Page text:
The official guidance about booster shots has largely left out 14 million people: Those who got the Johnson & Johnson vaccine. With a new announcement from the company, that could change.
The discussion about boosters has so far centered on the mRNA vaccines—and it’s involved a lot of confusing back-and-forth. Last month, President Joe Biden announced the plan to offer additional shots for adults who received the Pfizer or Moderna vaccines starting Sept. 20. But on Wednesday, the Food and Drug Administration authorized Pfizer vaccine boosters only for those 65 and older and others at high risk of getting severe COVID. The discussion of Moderna booster shots for all adults is still ongoing, as health regulators requested more time to review the data submitted by the company. In the meantime, immunocompromised people can already get Moderna or Pfizer booster shots, according to recommendation officials issued last month.
But, until recently, there’s been nothing official at all about boosters for the J&J vaccine, which comes in a single dose and offers less protection that the other options. There hasn’t even been guidance on what immunocompromised people who got the single-dose vaccine should do in terms of an additional shot. Experts have for months been advising people who receive the J&J vaccine and are interested in getting a booster that it might be a good idea—but that they should consult their physician, who in turn may or may not be comfortable giving advice about coronavirus booster vaccines. Those who did decide to get a booster (perhaps mixing and matching J&J with an mRNA shot) sometimes had to skirt the rules to find a place that would give it to them.
There might be better guidance coming soon. Finally, on Tuesday, J&J shared its findings on the effect of booster shots for its vaccine. The company unveiled in a press release that giving a second dose of the vaccine two months after the first shot provides 94 percent protection against moderate or severe COVID symptoms and 100 percent protection against severe-to-critical symptoms. If the second shot is given six months after the first one, the protection is even higher, said the company. Johnson & Johnson didn’t mention the percentage of efficacy in the delayed-booster case, but it did lay things out in terms of antibodies. People who got a booster shot two months after vaccination had antibody levels four to six times higher than after the single shot. Those who received the second dose at six months saw that their antibody levels rose 12 times higher.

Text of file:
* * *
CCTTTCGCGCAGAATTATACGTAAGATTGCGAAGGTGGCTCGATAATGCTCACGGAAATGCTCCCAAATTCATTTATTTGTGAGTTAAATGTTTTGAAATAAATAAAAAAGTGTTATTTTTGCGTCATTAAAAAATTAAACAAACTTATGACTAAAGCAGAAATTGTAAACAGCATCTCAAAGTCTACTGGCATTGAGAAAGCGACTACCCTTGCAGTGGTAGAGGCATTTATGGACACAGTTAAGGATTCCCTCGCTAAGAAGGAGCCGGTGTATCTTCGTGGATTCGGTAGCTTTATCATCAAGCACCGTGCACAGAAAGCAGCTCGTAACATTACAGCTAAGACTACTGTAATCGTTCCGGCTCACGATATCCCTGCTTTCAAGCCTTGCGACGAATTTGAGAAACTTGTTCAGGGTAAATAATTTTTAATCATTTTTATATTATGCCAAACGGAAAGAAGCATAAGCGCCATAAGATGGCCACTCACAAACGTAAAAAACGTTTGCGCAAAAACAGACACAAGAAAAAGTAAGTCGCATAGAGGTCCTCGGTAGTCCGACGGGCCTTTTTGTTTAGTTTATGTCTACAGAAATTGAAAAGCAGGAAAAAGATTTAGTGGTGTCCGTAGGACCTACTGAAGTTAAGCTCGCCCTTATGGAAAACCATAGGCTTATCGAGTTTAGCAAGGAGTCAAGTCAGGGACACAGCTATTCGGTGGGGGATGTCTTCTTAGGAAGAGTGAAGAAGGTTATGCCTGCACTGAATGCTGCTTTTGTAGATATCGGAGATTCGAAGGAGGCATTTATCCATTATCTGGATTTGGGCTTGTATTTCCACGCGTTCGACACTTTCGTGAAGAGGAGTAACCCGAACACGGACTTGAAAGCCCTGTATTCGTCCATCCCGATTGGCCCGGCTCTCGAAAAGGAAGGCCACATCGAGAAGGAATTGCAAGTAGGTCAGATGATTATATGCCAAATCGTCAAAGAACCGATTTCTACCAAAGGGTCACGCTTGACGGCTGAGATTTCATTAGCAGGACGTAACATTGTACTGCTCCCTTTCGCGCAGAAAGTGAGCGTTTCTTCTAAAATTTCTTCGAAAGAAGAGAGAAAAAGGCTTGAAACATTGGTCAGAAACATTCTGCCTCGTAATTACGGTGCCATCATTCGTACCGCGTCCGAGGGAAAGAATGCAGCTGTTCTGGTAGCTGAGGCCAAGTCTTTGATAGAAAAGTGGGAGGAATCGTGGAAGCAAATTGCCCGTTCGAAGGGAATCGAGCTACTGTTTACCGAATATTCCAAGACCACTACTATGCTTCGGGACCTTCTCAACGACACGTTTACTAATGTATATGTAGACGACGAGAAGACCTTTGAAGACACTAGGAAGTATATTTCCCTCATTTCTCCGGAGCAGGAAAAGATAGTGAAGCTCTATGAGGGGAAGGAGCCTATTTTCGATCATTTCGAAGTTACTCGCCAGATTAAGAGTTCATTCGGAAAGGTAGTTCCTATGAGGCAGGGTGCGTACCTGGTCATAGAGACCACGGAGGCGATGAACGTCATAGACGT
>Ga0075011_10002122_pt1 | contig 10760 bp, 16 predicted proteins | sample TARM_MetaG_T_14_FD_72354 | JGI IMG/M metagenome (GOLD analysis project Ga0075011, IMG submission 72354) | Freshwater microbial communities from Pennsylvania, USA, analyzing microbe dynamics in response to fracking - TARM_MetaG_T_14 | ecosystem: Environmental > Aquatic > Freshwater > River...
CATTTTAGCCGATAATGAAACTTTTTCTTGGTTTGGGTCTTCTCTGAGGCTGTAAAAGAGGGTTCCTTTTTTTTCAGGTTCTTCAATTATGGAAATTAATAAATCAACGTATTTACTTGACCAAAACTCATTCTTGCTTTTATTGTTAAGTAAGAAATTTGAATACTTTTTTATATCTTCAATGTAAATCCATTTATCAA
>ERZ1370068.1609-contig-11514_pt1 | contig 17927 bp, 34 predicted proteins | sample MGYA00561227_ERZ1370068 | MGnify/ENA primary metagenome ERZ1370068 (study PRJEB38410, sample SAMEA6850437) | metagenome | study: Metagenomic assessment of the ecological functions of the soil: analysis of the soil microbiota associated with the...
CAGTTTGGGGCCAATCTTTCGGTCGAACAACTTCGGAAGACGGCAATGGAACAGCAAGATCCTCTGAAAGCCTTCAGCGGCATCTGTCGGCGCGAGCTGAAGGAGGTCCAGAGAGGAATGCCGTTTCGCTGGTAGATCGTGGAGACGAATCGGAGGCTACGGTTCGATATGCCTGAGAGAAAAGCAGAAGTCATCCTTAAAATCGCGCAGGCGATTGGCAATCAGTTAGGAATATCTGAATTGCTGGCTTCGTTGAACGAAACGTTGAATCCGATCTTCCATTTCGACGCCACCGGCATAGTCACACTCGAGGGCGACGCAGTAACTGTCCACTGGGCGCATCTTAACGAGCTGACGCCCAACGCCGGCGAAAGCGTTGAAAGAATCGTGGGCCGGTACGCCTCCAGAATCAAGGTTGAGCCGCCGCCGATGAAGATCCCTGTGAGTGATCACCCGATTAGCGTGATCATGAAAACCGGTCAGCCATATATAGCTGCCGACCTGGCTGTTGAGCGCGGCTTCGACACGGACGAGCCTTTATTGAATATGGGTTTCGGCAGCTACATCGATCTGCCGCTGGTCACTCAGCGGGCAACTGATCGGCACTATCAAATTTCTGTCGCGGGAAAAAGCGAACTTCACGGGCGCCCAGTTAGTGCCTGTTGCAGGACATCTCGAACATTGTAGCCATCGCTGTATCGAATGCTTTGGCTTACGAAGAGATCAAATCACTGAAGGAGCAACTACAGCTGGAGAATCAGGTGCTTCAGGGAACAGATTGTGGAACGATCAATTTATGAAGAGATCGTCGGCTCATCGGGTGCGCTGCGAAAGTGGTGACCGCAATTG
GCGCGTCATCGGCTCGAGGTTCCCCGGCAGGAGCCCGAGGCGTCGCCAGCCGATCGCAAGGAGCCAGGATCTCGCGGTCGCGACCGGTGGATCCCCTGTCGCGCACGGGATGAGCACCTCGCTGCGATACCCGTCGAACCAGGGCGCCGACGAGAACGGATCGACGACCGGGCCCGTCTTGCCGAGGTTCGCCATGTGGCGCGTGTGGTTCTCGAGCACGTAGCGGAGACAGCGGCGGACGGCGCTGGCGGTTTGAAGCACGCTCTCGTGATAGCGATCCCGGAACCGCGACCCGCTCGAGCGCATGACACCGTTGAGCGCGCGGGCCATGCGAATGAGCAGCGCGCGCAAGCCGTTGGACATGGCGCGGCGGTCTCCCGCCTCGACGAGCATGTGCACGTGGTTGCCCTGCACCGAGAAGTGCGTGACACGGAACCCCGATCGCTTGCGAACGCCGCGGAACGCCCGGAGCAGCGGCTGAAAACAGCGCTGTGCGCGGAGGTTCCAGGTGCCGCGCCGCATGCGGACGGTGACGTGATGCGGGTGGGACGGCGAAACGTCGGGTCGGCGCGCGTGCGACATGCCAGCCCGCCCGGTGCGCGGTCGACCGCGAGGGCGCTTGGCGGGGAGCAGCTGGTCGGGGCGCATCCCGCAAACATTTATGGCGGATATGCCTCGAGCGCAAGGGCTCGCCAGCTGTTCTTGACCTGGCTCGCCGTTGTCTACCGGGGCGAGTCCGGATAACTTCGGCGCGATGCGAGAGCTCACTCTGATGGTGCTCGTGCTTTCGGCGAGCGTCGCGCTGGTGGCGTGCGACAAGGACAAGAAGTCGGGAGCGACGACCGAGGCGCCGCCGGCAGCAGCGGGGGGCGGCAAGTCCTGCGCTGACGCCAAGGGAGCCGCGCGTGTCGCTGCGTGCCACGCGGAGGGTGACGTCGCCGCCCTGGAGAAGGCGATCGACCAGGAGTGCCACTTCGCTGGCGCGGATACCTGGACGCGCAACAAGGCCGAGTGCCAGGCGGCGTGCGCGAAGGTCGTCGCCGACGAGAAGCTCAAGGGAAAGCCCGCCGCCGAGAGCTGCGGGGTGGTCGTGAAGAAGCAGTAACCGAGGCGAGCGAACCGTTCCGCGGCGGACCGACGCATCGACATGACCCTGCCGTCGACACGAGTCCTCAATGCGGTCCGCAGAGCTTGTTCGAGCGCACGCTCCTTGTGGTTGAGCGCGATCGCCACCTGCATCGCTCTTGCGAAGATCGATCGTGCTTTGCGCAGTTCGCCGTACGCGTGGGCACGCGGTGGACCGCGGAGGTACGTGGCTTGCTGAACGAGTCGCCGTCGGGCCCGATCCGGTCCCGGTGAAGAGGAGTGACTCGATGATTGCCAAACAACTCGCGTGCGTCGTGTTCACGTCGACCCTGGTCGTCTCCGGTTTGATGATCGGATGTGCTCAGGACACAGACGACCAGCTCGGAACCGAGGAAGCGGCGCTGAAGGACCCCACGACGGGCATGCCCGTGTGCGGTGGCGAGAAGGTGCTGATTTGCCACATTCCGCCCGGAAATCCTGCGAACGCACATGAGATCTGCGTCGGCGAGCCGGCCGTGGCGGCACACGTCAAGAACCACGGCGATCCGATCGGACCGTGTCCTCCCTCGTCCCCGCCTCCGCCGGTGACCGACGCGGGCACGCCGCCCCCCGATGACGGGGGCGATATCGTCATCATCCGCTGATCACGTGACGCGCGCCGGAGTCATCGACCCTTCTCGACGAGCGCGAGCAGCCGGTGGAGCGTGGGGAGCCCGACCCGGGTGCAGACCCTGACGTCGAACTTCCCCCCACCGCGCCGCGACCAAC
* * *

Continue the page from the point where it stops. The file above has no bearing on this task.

These numbers might look like getting two doses of J&J is on par with getting two doses of other vaccines, but the company claims that the data actually indicate something better. When the FDA authorized the Johnson & Johnson vaccine for emergency use in February, its overall efficacy rate in the U.S. was 72 percent, while Moderna and Pfizer effectiveness was around 95 percent. But studies demonstrated that Moderna and Pfizer vaccines’ protection wanes within months. Pfizer effectiveness declines to 84 percent over six months after full vaccination, and Moderna efficacy wanes by 36 percent after 12 months. Johnson & Johnson, however, claims in its press release that its vaccine protection doesn’t weaken over time.
Of course, it’s not clear whether the J&J’s two-dose version of their vaccine will be as compelling once it gets more scrutiny. Some experts were disappointed that Johnson & Johnson published their studies in a press release, as they expected a publication in a scientific journal, where they would be able to see more of the data, and better understand if J&J’s claims hold up. The company promised to submit the results of its trials for publication “in the coming months.” In the meantime, the drugmaker said that it provided data on boosters to the FDA. On Sunday, Anthony Fauci, chief medical adviser to the White House COVID response, told NBC News that the FDA might review data on the second shot for the Johnston & Johnson and third shot for the Moderna in “a couple to a few weeks.”
In the meantime, based on the information J&J did release, it looks like the effectiveness of two shots of the Johnson & Johnson vaccine is comparable to the efficacy of full vaccination with Pfizer or Moderna, which made some wonder: Why wasn’t J&J a two-dose vaccine from the very beginning?
Future Tense is a partnership of Slate, New America, and Arizona State University that examines emerging technologies, public policy, and society.